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Early lessons learned: Beware of drugs, friends

By Caylon Thomas
On March 25, 2013

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Zach was my middle school buddy. He and I were running around the middle school gym when he whispered into my ear.

 "Hey, yo let's pop these pills after gym, so we can get really high." Instantly, my mind went into a state of joy. "Finally" I answered. "I was waiting for when you were ready."
 The pills were Coricidin Cough, Cold, and Congestion - street named Triple Cs. I had swindled two packs of Triple Cs from Walgreen's Pharmacy the day before when my mother had taken me to the drug store to buy school supplies.
According to the Adolescent Substance Abuse Knowledge Base (ASK), about 9 percent of 12 to17 year olds have experimented with drugs. The most common age for adolescents to be introduced to drugs is 15. I was 12. This was my third time.
The first time I took Triple Cs, my head spanned out of control. My mind went into a state of remission. I couldn't focus on learning at all and that was fine by me for my intent on doing the drug was to let the school day pass by in a fog.
We each popped 16 pills. It was around 9 a.m.I can remember the elation it brought me to be breaking the rules and defying authority figures. It felt good to spite my parents who had a firm hold on my social life. I can have fun at school if they won't let me have fun at home.
According to Dr. Carl Pickhardt of Psychology Today, children who rebelled as I did aren't rebelling against their parents but against an identity. In my case, it was the identity that I was too young to go on a movie date by myself or I was too old to be having sleepovers at my friends' houses. Pickhardt says the best way to deal with adolescents at this age is patience.
After we took the Triple Cs, I made my way to second period English. I began to feel queasy but didn't worry about it. I had felt this way before after taking the drugs.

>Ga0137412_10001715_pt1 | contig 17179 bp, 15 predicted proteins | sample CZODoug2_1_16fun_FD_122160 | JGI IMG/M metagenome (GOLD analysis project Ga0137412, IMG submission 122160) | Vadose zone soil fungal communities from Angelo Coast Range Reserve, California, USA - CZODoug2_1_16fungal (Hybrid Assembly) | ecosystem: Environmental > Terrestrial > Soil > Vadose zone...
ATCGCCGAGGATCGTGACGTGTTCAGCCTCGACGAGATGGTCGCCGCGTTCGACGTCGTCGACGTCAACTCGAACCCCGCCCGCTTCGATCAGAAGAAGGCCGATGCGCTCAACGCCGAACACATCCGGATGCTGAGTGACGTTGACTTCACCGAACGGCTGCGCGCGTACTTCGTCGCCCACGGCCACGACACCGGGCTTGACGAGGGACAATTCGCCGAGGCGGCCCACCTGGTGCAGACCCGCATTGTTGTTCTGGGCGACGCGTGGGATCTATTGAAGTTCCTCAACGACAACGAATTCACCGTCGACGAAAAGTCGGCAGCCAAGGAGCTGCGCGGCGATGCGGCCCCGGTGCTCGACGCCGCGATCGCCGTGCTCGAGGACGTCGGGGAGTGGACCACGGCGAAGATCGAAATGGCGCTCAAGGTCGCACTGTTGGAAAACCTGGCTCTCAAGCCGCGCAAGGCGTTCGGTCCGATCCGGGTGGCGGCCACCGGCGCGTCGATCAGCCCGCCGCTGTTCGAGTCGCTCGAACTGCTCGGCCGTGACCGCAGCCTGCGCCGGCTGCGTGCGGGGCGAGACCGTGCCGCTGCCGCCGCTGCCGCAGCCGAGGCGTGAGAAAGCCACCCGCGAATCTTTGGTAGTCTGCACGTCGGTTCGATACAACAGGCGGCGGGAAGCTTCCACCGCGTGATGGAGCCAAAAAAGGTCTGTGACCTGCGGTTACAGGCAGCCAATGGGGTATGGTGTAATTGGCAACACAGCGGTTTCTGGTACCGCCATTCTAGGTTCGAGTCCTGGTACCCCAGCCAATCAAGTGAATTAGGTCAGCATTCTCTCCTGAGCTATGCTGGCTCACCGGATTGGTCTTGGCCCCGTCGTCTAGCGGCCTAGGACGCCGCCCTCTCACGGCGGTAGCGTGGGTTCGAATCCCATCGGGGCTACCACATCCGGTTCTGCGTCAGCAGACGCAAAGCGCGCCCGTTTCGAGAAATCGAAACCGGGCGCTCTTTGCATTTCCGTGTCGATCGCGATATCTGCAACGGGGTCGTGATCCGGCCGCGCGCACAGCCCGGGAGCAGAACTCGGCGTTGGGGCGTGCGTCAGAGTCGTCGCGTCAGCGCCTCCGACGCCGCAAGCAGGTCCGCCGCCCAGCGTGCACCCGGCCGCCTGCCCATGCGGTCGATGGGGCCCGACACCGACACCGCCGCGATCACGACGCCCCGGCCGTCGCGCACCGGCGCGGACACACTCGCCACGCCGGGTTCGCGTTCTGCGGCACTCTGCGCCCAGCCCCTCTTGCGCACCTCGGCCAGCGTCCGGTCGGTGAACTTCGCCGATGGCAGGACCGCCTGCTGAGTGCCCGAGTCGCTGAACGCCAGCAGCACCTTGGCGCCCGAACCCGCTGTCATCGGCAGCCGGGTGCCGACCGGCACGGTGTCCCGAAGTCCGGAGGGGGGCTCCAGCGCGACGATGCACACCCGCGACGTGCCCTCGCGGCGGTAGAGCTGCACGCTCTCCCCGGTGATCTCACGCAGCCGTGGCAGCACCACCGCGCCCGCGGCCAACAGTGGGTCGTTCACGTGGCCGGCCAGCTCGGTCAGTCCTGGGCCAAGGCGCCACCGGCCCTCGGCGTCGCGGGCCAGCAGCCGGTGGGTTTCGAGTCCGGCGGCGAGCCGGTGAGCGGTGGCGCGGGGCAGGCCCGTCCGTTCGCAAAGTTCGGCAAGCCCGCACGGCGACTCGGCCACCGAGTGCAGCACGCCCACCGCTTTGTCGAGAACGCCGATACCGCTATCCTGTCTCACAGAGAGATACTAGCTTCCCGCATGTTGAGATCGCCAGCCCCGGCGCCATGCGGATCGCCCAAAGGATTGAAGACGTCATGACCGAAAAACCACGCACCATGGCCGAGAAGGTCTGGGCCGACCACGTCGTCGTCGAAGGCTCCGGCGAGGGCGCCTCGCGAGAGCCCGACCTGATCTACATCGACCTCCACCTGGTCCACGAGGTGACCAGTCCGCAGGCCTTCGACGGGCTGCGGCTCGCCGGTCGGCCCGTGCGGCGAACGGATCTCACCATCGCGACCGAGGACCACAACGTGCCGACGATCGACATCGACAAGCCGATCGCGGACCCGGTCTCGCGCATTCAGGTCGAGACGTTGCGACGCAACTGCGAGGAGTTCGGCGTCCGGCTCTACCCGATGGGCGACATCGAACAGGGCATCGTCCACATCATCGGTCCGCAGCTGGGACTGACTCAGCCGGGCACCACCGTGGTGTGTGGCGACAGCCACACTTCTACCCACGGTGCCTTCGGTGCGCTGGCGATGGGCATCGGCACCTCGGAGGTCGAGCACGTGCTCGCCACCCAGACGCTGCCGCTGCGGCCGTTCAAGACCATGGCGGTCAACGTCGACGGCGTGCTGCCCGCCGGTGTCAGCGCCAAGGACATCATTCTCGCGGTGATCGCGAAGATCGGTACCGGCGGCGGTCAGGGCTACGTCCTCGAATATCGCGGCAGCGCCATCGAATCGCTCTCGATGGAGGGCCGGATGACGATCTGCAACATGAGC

We had a spelling bee in class that day. I remember the word that knocked most people out was "couch." I spelled it right making it all the way to the last round, high as a kite.
By third period, I felt overwhelming pressure rising from my stomach. I made it to an empty garbage but some spewed dark red vomit onto the ground.Carter and Zach, too, threw up. Putting the facts the together, my teachers and principal knew I was a part of the crew taking the Triple Cs and I was summoned over the school speaker system: "Caylon Thomas to the principal's office please, Caylon Thomas to the principal's office."
The principal, Mr. Wilson, a big, bald headed, burly man of middle age, called my parents. I was caught. My father picked me up, shouting "Caylon, what the hell is your problem boy, why would you do this?" battering me with backhands to my face the entire ride home. I could do nothing but take the beating and hope my mother would be less hostile than my father.
My parents took me to the emergency room to have my stomach pumped. After I was done, I was as weak as I had ever been.A stern doctor walked in to check on me.
"If I were to ever return to his office, he would pump my stomach full of coal, stick a tube down my throat and suck all it out," he gruffed.
The next day brought more miseries. My parents took me back to school to face Mr. Wilson. "180 days suspension," Mr. Wilson ordered.
That was standard punishment for violation of "Consumption and Possession of Illegal Substances" in the Shelby County Public School District. That was enough to set me back a full year.I was out of school for three months before I was accepted into Renaissance Alternative School - a huge step down from the posh suburban public school I was accustomed too.
This life lesson I am glad I learned at a young age because those same mistakes I made as an eighth grader, I could be making today at Howard University.  

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